In 2000, most of Ma's runners failed blood tests and were banned from the Sydney Games that year.
Early in 2016, a letter reportedly written by leading runner Wang Junxia and nine others, came to light, with detailed revelations about how Ma had forced them to take drugs to boost their performance. The International Association of Athletics Federations (IAAF), which governs athletics, has indicated it will investigate the matter.
These episodes and others seriously tarnished China's image. Despite a crackdown and an improved testing regime, the battle is far from won - as shown by swimmer Chen Xinyi, who was forced to leave Rio after testing positive for performance-enhancing drugs.
Beijing 2008: Politics and sport
In 2008, Beijing hosted the Olympic Games, a matter of tremendous national pride. Politics and sport had never been so closely linked.
China wanted to showcase not only its sporting ability, but also how the country had been transformed by three decades of opening up and reform.
The Beijing Games divided opinion perhaps more than any other in post-war history, and as a journalist working in London, I have to admit I breathed a sigh of relief when they were finally over.
In sporting terms, China scored a great victory by coming top of the medal table, taking home advantage to the full.
|Medal table of the 2008 Beijing Games|
By now, China was a recognised global sporting power. But things were not perfect. China's only medal hope in athletics, hurdler Liu Xiang, pulled out of the race due to injury, and the lack of transparency surrounding his injuries angered his fans and raised questions about commercial pressures put on elite athletes.
London 2012: Questions continue
Liu Xiang almost repeated the fiasco during the London Games four years later, this time crashing out at the first hurdle. His agonising pain was for all to see, but he managed to hop with one foot to the finishing line, to huge applause by a very appreciative crowd.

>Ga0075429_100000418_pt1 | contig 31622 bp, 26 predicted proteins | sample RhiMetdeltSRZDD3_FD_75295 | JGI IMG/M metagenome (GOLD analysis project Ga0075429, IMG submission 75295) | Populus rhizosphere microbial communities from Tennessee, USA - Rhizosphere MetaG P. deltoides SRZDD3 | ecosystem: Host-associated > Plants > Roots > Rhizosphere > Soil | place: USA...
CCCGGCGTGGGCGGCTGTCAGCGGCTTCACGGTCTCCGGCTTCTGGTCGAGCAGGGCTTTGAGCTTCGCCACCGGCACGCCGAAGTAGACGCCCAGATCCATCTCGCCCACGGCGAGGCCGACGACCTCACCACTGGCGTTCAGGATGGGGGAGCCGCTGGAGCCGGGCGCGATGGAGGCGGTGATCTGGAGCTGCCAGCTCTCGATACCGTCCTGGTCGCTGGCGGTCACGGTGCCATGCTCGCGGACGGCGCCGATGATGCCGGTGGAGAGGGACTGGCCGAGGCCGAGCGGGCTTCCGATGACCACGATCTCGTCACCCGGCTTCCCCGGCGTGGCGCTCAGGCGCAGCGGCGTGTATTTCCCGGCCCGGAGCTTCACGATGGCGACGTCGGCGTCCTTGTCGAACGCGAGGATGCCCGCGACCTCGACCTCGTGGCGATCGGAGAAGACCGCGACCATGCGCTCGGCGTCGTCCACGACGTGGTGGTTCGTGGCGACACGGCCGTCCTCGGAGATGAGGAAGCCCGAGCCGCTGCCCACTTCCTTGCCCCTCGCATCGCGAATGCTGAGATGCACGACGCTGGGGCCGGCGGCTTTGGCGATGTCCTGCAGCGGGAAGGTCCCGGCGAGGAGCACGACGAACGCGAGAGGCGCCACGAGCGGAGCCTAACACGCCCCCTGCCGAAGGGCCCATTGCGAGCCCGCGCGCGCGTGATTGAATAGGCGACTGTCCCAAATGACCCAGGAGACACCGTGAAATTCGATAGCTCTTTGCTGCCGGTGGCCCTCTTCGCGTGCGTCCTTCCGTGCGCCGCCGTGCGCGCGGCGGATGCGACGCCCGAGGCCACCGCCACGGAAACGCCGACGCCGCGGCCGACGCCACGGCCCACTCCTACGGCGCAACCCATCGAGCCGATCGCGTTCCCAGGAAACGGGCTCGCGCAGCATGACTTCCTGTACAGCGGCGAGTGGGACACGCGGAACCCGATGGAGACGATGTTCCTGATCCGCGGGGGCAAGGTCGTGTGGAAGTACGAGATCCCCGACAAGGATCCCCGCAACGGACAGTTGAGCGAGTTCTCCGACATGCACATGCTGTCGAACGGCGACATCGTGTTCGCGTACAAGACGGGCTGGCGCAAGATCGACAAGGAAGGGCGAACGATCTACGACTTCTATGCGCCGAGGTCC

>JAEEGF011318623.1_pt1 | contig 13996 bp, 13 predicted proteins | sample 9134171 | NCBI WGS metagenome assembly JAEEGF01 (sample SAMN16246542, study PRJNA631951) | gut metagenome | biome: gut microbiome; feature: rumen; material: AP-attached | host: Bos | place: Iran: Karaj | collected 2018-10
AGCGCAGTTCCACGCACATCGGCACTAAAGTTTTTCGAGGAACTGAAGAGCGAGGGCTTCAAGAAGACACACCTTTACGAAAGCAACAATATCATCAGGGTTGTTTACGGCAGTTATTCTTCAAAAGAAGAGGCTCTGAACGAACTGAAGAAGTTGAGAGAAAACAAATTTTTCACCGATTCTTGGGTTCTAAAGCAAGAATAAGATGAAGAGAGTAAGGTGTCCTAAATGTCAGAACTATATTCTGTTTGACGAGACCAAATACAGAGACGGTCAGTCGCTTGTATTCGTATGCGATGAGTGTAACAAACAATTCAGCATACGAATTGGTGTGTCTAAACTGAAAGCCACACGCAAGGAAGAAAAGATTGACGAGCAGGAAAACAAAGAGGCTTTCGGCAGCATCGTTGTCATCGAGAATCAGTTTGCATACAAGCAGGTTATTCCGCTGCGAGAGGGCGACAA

Other competitors showed class, too, by praising his spirit, one of the most heart-warming moments of the London Games.
Now, back to Rio. What has gone wrong with China's sportsmen and women?
Rio 2016: Winning is no longer everything
One explanation offered is the lack of new, world-class talent. I watched some gymnastic competitions on TV and I have to admit that, compared with others, Chinese gymnasts lacked power and artistry. But there might be other reasons.
Compared with 1984, when winning a gold medal was a political task and a patriotic duty, or with 2008, when more medals meant more national pride, we are seeing a more relaxed attitude.
While people still like to see China doing well, it perhaps no longer carries the importance it once did - although we have seen our share of soul-searching.
"As long as you gave your all, you're already a winner", Chinese netizens told bronze medallist Fu Yuanhui, who won hearts around the world with her expressive joy and honesty about competing during her period.
Could it also be that China, the world's second largest economy and more confident on the international stage, no longer needs to take winning in a sport event, however noble and inspiring, so seriously?
Who knows? Perhaps a more relaxed approach will help China produce more medals in the future. So UK and USA, watch out!